That said, you're perfectly allowed to define a replacement memcpy in your program. It will be called instead of the C library one. You don't have to do anything else than that.

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If you do not want to change existing code, this seems to be the only available solution; and it should not be too bad, as the compiler will complain if the signature of your own memcpy does not match the default one.

That said, I would heavily doubt you will manage to squeeze out considerable better performance than the memcpy that comes with the standard library. But are you copying that much memory that it becomes an issue at all?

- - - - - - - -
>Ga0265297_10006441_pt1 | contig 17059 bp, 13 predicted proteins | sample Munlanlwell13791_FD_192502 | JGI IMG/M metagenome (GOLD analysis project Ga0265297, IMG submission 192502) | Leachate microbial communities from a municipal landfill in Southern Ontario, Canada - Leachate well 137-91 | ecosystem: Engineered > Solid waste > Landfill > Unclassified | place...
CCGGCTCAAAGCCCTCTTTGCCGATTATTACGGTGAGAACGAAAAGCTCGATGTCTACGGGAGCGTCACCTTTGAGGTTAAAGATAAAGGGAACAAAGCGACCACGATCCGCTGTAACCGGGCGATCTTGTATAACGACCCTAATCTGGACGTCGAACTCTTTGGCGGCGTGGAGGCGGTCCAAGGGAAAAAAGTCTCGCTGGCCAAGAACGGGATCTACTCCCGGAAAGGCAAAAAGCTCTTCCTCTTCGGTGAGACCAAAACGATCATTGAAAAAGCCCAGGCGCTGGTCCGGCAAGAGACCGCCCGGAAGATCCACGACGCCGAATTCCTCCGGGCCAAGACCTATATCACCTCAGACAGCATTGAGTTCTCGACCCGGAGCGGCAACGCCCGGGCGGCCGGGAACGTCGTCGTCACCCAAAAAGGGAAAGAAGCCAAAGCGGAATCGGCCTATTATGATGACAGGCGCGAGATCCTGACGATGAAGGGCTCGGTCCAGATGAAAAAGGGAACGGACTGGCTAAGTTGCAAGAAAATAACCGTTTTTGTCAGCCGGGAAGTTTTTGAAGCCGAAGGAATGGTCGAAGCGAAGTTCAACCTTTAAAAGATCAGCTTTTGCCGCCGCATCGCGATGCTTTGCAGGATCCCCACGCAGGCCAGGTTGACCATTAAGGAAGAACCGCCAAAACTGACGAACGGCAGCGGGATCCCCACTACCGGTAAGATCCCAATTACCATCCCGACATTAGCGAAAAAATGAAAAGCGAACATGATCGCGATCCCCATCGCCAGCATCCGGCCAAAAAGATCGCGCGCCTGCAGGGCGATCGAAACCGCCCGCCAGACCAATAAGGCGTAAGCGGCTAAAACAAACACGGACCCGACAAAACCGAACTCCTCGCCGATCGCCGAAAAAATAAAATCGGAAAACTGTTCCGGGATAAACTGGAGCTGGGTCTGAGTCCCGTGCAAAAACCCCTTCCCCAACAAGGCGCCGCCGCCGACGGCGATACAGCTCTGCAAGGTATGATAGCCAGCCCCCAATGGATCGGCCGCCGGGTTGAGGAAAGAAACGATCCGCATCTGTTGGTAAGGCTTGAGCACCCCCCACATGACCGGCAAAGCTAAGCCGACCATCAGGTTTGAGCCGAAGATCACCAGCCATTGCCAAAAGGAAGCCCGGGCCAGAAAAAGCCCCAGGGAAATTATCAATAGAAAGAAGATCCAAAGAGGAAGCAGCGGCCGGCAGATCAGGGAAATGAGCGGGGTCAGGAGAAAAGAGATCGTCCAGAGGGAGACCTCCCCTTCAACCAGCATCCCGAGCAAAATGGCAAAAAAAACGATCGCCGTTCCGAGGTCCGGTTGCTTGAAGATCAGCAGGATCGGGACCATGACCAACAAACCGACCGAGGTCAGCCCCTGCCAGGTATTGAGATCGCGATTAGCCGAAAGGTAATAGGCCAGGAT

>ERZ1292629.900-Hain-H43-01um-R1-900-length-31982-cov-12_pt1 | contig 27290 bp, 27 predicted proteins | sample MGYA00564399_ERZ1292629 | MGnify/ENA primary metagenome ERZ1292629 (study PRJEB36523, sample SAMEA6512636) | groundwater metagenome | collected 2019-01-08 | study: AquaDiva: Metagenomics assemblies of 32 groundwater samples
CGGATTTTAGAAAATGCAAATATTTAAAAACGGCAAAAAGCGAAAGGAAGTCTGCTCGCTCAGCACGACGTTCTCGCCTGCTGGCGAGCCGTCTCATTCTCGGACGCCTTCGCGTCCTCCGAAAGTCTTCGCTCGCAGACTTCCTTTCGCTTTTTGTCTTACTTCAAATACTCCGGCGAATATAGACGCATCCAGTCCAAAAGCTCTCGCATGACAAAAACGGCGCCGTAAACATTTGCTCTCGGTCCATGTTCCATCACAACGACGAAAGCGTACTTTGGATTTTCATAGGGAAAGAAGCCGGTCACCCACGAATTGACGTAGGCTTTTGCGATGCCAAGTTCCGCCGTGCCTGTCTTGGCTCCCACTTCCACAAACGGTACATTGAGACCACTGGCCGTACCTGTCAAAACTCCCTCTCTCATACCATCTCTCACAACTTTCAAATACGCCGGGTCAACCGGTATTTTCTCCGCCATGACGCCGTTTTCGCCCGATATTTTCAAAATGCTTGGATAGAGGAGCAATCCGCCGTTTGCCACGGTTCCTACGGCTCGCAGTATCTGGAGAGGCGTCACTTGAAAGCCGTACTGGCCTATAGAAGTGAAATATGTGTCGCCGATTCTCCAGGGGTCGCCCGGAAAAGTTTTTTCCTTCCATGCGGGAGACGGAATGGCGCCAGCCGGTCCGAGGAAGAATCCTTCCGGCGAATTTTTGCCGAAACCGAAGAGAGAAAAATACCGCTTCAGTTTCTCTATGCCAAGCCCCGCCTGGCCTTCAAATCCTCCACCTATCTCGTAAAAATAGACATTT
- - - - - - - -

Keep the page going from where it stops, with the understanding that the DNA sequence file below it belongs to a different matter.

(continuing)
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I'm not copying an extreme amount but I'm doing it very, very often. –  celavek Sep 4 '11 at 21:37
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up vote 0 down vote accepted

I just found another way to replace the memcpy function call. It only works with GCC(I still need to find another way for VC++) but I think it's definitely better than the crude #define way. It uses the __REDIRECT macro(in sys/cdefs.h included via features.h), which from what I've seen it's used extensively in the glibc. Below follows an example with a small test:

// modified.h
#pragma once

#ifndef MODIF_H_INCLUDED_
#define MODIF_H_INCLUDED_

#include <cstddef>
#include <features.h>

extern "C"
{
void test_memcpy(void* __restrict to, const void* __restrict from, size_t size);
}

#if defined(__GNUC__)